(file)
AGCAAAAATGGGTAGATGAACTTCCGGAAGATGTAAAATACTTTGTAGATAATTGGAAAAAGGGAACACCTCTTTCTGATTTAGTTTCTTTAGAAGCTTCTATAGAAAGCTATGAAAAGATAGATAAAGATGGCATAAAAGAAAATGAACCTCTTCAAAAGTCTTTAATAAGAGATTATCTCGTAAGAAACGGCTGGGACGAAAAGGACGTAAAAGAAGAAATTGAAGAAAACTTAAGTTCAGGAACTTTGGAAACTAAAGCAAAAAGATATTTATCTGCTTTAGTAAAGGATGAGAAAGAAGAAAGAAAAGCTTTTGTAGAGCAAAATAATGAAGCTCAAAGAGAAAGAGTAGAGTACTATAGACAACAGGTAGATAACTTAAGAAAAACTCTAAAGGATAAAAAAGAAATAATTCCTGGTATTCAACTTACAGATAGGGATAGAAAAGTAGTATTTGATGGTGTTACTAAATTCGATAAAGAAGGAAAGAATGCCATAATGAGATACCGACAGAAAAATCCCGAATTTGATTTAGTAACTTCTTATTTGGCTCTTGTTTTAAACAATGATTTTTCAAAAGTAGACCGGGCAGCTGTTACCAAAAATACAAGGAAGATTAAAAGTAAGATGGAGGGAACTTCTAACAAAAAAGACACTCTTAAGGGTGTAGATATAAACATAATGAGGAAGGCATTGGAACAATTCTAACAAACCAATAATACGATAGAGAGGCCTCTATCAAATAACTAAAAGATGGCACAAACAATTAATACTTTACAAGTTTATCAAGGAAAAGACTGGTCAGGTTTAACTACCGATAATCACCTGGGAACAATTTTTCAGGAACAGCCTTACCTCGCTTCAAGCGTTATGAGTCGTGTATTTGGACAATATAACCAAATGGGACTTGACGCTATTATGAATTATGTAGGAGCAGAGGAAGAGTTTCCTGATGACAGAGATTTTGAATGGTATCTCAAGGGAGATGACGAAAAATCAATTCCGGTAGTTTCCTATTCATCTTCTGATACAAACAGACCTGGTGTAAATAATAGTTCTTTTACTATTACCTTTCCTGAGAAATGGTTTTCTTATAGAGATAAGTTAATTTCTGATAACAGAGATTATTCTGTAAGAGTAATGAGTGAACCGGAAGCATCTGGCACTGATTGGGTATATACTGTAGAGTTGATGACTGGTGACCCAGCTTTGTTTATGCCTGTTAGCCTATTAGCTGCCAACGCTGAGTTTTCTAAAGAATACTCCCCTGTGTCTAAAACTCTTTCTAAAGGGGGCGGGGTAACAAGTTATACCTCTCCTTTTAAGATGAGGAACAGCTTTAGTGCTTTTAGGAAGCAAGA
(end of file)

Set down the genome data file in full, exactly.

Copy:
AGCAAAAATGGGTAGATGAACTTCCGGAAGATGTAAAATACTTTGTAGATAATTGGAAAAAGGGAACACCTCTTTCTGATTTAGTTTCTTTAGAAGCTTCTATAGAAAGCTATGAAAAGATAGATAAAGATGGCATAAAAGAAAATGAACCTCTTCAAAAGTCTTTAATAAGAGATTATCTCGTAAGAAACGGCTGGGACGAAAAGGACGTAAAAGAAGAAATTGAAGAAAACTTAAGTTCAGGAACTTTGGAAACTAAAGCAAAAAGATATTTATCTGCTTTAGTAAAGGATGAGAAAGAAGAAAGAAAAGCTTTTGTAGAGCAAAATAATGAAGCTCAAAGAGAAAGAGTAGAGTACTATAGACAACAGGTAGATAACTTAAGAAAAACTCTAAAGGATAAAAAAGAAATAATTCCTGGTATTCAACTTACAGATAGGGATAGAAAAGTAGTATTTGATGGTGTTACTAAATTCGATAAAGAAGGAAAGAATGCCATAATGAGATACCGACAGAAAAATCCCGAATTTGATTTAGTAACTTCTTATTTGGCTCTTGTTTTAAACAATGATTTTTCAAAAGTAGACCGGGCAGCTGTTACCAAAAATACAAGGAAGATTAAAAGTAAGATGGAGGGAACTTCTAACAAAAAAGACACTCTTAAGGGTGTAGATATAAACATAATGAGGAAGGCATTGGAACAATTCTAACAAACCAATAATACGATAGAGAGGCCTCTATCAAATAACTAAAAGATGGCACAAACAATTAATACTTTACAAGTTTATCAAGGAAAAGACTGGTCAGGTTTAACTACCGATAATCACCTGGGAACAATTTTTCAGGAACAGCCTTACCTCGCTTCAAGCGTTATGAGTCGTGTATTTGGACAATATAACCAAATGGGACTTGACGCTATTATGAATTATGTAGGAGCAGAGGAAGAGTTTCCTGATGACAGAGATTTTGAATGGTATCTCAAGGGAGATGACGAAAAATCAATTCCGGTAGTTTCCTATTCATCTTCTGATACAAACAGACCTGGTGTAAATAATAGTTCTTTTACTATTACCTTTCCTGAGAAATGGTTTTCTTATAGAGATAAGTTAATTTCTGATAACAGAGATTATTCTGTAAGAGTAATGAGTGAACCGGAAGCATCTGGCACTGATTGGGTATATACTGTAGAGTTGATGACTGGTGACCCAGCTTTGTTTATGCCTGTTAGCCTATTAGCTGCCAACGCTGAGTTTTCTAAAGAATACTCCCCTGTGTCTAAAACTCTTTCTAAAGGGGGCGGGGTAACAAGTTATACCTCTCCTTTTAAGATGAGGAACAGCTTTAGTGCTTTTAGGAAGCAAGA